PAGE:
|Gestational Age (weeks)||26.73 (2.91)||26.6 (2.9)||27.2 (3.1)||26.8 (2.9)||26.5 (3.4)||0.768|
|Maternal Preeclampsia||12 (10.3％)||6||5||6||0||0.876|
|Body weight (g)||956.8 (565.7)||986.8 (677.3)||1051.3 (775.7)||929.2 (443.3)||996.4 (644.3)||0.584|
|Caesarean section||66 (56.9％)||33||26||33||6||0.669|
|Respiratory distress Syndrome||95 (81.2％)||45||34||50||12||0.824|
|Use of Surfactants||93 (79.5％)||44||33||49||11||0.814|
|Bronchopulmonary dysplasia||9 (7.7％)||2||1||7||1||0.166|
|Acute kidney injury||50 (42.7％)||26||19||24||6||0.439|
|Necrotizing enterocolitis||18 (15.4％)||5||5||13||9||0.064|
|Pulmonary hemorrhage||22 (18.8％)||16||13||6||1||0.010|
|Pulmonary hypertension||32 (28.3％)||12||12||20||6||0.169|
|Values in parentheses: standard deviation.|
Demographic characteristics and preoperative outcomes were compared between the groups. The early and late groups did not differ significantly in terms of baseline characteristics except for age at operation (4.9 vs. 23.3 days; p<0.001) (Table 1). In terms of preoperative conditions, the early group had a lower incidence of sepsis (9 vs. 26; p=0.0002) and a higher incidence of pulmonary hemorrhage. Compared with the early group, the late group tended to have a higher incidence of NEC.
No operative death was noted. One patient underwent re-operation to treat coarctation of the aorta that developed after PDA ligation. The patient is currently doing well and no residual coarctations have been found. No other complications related to the operation were observed. There were 19 in-hospital deaths after PDA closure: 13 in the early group and 6 in the late group (Table 2). The late group experienced significantly lower mortality (odds ratio [OR] 0.36, p=0.05; Table 2). Twelve of thirteen deaths in the early group were in the primary closure subgroup. The causes of death were associated with prematurity (sepsis, pulmonary hemorrhage, etc.).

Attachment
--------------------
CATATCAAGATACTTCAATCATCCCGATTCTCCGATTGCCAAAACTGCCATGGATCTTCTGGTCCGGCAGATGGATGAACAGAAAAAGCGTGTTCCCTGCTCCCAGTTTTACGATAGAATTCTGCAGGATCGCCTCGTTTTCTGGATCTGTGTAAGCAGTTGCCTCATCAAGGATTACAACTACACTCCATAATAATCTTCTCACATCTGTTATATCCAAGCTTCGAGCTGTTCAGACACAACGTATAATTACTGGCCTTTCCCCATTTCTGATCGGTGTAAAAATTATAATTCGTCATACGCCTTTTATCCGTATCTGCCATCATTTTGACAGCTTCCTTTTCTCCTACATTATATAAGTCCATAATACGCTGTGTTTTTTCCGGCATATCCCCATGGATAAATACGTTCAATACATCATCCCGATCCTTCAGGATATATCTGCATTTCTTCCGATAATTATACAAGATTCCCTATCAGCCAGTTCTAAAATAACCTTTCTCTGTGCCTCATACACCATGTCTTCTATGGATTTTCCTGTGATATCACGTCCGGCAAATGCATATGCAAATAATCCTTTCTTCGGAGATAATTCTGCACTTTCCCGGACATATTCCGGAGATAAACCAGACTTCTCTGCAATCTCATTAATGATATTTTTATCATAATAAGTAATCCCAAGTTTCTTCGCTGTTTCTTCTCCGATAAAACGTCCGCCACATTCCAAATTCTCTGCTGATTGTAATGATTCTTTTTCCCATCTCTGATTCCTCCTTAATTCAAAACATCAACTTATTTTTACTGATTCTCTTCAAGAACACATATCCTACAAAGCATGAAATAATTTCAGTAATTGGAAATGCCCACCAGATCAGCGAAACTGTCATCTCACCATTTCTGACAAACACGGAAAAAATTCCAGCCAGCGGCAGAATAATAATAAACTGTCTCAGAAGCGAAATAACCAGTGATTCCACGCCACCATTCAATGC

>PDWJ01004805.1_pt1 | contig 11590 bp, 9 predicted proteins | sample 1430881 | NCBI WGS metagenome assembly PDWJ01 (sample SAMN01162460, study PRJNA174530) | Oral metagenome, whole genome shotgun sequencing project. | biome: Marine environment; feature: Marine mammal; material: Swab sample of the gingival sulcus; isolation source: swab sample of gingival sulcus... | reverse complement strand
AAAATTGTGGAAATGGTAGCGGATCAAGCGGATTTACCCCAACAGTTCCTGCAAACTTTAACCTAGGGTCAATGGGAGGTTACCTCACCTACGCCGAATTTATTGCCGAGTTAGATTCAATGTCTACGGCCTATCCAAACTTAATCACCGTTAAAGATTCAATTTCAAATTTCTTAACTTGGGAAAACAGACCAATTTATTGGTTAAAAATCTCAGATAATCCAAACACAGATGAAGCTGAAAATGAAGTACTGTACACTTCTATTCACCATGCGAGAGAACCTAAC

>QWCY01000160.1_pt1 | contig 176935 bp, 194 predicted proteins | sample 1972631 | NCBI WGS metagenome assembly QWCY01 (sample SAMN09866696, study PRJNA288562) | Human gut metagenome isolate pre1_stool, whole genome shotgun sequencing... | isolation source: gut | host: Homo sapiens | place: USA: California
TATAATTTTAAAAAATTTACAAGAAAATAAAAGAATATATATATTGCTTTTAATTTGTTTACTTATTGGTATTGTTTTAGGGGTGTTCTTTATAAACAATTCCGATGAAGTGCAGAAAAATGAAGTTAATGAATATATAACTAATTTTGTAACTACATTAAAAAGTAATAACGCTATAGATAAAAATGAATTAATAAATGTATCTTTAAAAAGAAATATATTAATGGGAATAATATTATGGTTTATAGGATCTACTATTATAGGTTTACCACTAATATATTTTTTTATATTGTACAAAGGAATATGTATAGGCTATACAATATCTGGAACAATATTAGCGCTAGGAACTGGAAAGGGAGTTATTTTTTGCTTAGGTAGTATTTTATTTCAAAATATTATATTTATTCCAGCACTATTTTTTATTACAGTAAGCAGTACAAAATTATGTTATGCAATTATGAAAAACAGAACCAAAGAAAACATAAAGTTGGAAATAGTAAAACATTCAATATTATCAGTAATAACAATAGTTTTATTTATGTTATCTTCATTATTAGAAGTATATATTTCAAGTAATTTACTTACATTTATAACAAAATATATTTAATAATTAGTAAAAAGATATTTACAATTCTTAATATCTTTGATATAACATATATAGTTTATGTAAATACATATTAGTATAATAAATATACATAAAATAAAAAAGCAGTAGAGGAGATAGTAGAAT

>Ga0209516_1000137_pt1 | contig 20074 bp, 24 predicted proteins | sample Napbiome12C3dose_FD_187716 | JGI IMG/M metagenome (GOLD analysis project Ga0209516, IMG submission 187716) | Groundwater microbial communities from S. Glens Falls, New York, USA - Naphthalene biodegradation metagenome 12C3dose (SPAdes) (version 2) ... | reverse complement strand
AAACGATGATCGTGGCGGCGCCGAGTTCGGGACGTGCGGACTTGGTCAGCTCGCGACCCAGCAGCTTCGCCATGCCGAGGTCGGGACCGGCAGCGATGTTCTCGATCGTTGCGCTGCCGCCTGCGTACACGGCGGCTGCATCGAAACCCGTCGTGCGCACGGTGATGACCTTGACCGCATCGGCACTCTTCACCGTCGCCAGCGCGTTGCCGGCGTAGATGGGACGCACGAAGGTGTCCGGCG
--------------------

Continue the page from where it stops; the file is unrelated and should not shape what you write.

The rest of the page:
Table 2 Postoperative clinical outcomes according to the timing of surgery and the preoperative Ibuprofen usage
|Total||Early (n=56)||Late (n=61)||OR||Χ2||p value (Early vs. late)|
|Bronchopulmonary dysplasia||96 (82.1％)||41||25||55||12||3.354||5.696||0.017|
|Moderate to severe||71 (60.7％)||29||18||42||9||2.058||3.564||0.059|
|Use of Steroid||19 (16.2％)||3||0||16||3||6.281||9.351||0.002|
|Acute kidney injury||16 (13.7％)||9||8||7||2||0.677||0.522||0.470|
|Necrotizing enterocolitis||31 (26.5％)||11||4||3||1||0.212||6.010||0.014|
|Intraventricular hemorrhage||24 (20.5％)||15||14||9||3||0.473||2.592||0.107|
|Retinopathy of prematurity||54 (46.2％)||22||14||32||9||1.705||2.039||0.153|
|Pulmonary hypertension||34 (29.3％)||19||15||15||4||0.618||1.383||0.240|
|Values in parentheses: standard deviation. OR: odd ratios|
The late group had a significantly higher incidence of BPD (OR 3.354, p=0.017) and tended to have a greater incidence of pneumonia (OR 4.075, p=0.065). Within each group, we compared subgroups by preoperative medical treatment (yes or no). On subgroup analysis, early primary surgical closure was significantly associated with lower incidences of BPD (OR 1.600, p=0.004) and pneumonia (OR 1.143, p=0.023; Table 3).
Table 3 Odds ratios for the risk of postoperative morbidity and mortality according to the preoperative ibuprofen usage in the early group
|Primary vs. Secondary in the Early group||OR||Χ2||p value|
|Moderate to Severe||2.689||2.582||0.108|
|Use of Steroid||1.231||7.925||0.020|
|Acute kidney injury||0.267||1.602||0.206|
|Retinopathy of prematurity||1.857||1.078||0.299|